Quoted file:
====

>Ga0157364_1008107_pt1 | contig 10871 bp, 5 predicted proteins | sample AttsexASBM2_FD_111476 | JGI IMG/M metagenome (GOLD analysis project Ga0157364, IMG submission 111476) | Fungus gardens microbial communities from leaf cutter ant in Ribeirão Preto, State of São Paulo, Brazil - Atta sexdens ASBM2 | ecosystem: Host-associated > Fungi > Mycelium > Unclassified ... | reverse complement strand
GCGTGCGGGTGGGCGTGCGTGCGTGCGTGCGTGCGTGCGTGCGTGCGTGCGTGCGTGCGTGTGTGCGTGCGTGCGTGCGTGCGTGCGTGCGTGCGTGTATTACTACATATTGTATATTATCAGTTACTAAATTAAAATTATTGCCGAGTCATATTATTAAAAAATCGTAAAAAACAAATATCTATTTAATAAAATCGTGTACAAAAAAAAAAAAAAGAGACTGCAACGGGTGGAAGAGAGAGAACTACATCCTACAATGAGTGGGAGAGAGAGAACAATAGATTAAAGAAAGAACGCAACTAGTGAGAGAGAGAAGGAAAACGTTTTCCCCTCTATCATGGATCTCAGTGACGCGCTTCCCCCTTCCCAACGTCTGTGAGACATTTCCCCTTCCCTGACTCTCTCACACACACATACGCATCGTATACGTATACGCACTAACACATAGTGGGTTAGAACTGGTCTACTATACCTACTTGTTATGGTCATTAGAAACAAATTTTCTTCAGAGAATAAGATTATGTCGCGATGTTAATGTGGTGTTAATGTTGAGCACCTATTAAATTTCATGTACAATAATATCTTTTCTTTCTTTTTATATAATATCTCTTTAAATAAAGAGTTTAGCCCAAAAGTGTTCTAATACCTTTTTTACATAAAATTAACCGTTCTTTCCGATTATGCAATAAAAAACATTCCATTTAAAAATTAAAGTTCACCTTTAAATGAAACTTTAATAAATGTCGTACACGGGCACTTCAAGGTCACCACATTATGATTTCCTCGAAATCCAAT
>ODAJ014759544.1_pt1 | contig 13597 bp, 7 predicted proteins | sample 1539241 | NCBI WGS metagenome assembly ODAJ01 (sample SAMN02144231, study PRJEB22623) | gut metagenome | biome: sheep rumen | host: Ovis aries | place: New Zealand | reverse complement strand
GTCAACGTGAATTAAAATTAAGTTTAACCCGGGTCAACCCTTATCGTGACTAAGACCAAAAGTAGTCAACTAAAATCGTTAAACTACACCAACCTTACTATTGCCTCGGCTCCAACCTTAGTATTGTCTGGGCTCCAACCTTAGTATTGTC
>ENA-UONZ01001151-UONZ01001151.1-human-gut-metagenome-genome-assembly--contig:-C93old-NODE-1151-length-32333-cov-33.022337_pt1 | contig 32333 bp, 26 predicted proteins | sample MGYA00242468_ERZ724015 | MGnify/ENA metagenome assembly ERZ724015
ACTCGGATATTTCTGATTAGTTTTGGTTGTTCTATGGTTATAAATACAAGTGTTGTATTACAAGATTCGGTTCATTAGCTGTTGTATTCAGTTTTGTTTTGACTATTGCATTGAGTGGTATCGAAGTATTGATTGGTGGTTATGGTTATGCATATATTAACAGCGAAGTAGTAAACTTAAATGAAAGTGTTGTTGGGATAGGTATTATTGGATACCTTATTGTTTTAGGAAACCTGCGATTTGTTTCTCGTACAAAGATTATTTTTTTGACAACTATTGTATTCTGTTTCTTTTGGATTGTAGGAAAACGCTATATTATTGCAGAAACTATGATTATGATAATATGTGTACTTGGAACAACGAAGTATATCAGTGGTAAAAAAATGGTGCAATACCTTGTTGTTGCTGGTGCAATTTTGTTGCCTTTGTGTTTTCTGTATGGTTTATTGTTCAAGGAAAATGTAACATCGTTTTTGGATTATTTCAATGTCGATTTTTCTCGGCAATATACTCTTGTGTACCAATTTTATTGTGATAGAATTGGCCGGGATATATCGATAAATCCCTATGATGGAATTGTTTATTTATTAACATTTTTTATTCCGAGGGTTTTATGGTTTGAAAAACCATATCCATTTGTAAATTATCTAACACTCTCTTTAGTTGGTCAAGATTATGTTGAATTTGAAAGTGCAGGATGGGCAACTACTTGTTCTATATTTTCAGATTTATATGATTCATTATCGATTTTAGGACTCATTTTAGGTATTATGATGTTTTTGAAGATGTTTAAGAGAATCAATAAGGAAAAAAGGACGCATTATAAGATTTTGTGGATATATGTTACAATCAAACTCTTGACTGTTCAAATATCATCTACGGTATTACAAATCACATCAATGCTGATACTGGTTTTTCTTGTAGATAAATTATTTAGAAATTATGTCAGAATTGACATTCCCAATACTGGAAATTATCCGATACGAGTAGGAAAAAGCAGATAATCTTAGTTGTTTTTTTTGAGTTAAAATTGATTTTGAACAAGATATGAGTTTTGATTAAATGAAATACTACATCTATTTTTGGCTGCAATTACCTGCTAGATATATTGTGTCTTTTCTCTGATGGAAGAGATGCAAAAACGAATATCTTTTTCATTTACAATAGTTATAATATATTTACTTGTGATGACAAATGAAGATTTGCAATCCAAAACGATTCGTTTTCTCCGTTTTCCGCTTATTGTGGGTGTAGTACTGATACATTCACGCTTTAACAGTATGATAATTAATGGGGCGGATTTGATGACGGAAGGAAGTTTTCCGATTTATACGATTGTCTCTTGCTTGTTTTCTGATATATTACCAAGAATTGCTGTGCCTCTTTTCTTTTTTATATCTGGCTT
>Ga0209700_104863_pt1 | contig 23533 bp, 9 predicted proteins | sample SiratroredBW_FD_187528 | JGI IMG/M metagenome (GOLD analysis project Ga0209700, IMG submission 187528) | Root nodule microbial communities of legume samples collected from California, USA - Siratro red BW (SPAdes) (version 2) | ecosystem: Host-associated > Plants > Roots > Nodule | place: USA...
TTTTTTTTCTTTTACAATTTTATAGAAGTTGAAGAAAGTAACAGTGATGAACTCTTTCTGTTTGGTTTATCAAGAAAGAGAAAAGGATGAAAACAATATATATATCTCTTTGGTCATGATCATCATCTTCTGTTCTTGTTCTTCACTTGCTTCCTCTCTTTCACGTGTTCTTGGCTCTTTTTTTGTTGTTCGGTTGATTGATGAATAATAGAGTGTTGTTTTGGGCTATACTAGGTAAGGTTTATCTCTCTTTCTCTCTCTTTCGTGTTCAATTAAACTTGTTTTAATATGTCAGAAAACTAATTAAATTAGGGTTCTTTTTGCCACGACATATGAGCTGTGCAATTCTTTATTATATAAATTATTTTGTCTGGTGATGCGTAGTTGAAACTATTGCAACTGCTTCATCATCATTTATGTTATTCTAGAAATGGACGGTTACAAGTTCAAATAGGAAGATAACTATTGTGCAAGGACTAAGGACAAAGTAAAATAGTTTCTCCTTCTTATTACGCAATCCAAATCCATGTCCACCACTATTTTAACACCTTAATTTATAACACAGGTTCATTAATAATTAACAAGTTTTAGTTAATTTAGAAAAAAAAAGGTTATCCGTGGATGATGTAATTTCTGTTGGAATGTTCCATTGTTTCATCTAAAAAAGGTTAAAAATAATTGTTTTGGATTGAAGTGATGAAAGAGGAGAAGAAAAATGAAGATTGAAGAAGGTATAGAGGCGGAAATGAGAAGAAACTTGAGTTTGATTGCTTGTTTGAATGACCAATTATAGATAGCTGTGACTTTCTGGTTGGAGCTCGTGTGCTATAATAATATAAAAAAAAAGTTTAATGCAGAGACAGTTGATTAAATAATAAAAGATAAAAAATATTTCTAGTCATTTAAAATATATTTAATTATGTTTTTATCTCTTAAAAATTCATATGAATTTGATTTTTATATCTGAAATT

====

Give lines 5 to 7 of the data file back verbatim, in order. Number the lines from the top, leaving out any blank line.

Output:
>ENA-UONZ01001151-UONZ01001151.1-human-gut-metagenome-genome-assembly--contig:-C93old-NODE-1151-length-32333-cov-33.022337_pt1 | contig 32333 bp, 26 predicted proteins | sample MGYA00242468_ERZ724015 | MGnify/ENA metagenome assembly ERZ724015
ACTCGGATATTTCTGATTAGTTTTGGTTGTTCTATGGTTATAAATACAAGTGTTGTATTACAAGATTCGGTTCATTAGCTGTTGTATTCAGTTTTGTTTTGACTATTGCATTGAGTGGTATCGAAGTATTGATTGGTGGTTATGGTTATGCATATATTAACAGCGAAGTAGTAAACTTAAATGAAAGTGTTGTTGGGATAGGTATTATTGGATACCTTATTGTTTTAGGAAACCTGCGATTTGTTTCTCGTACAAAGATTATTTTTTTGACAACTATTGTATTCTGTTTCTTTTGGATTGTAGGAAAACGCTATATTATTGCAGAAACTATGATTATGATAATATGTGTACTTGGAACAACGAAGTATATCAGTGGTAAAAAAATGGTGCAATACCTTGTTGTTGCTGGTGCAATTTTGTTGCCTTTGTGTTTTCTGTATGGTTTATTGTTCAAGGAAAATGTAACATCGTTTTTGGATTATTTCAATGTCGATTTTTCTCGGCAATATACTCTTGTGTACCAATTTTATTGTGATAGAATTGGCCGGGATATATCGATAAATCCCTATGATGGAATTGTTTATTTATTAACATTTTTTATTCCGAGGGTTTTATGGTTTGAAAAACCATATCCATTTGTAAATTATCTAACACTCTCTTTAGTTGGTCAAGATTATGTTGAATTTGAAAGTGCAGGATGGGCAACTACTTGTTCTATATTTTCAGATTTATATGATTCATTATCGATTTTAGGACTCATTTTAGGTATTATGATGTTTTTGAAGATGTTTAAGAGAATCAATAAGGAAAAAAGGACGCATTATAAGATTTTGTGGATATATGTTACAATCAAACTCTTGACTGTTCAAATATCATCTACGGTATTACAAATCACATCAATGCTGATACTGGTTTTTCTTGTAGATAAATTATTTAGAAATTATGTCAGAATTGACATTCCCAATACTGGAAATTATCCGATACGAGTAGGAAAAAGCAGATAATCTTAGTTGTTTTTTTTGAGTTAAAATTGATTTTGAACAAGATATGAGTTTTGATTAAATGAAATACTACATCTATTTTTGGCTGCAATTACCTGCTAGATATATTGTGTCTTTTCTCTGATGGAAGAGATGCAAAAACGAATATCTTTTTCATTTACAATAGTTATAATATATTTACTTGTGATGACAAATGAAGATTTGCAATCCAAAACGATTCGTTTTCTCCGTTTTCCGCTTATTGTGGGTGTAGTACTGATACATTCACGCTTTAACAGTATGATAATTAATGGGGCGGATTTGATGACGGAAGGAAGTTTTCCGATTTATACGATTGTCTCTTGCTTGTTTTCTGATATATTACCAAGAATTGCTGTGCCTCTTTTCTTTTTTATATCTGGCTT
>Ga0209700_104863_pt1 | contig 23533 bp, 9 predicted proteins | sample SiratroredBW_FD_187528 | JGI IMG/M metagenome (GOLD analysis project Ga0209700, IMG submission 187528) | Root nodule microbial communities of legume samples collected from California, USA - Siratro red BW (SPAdes) (version 2) | ecosystem: Host-associated > Plants > Roots > Nodule | place: USA...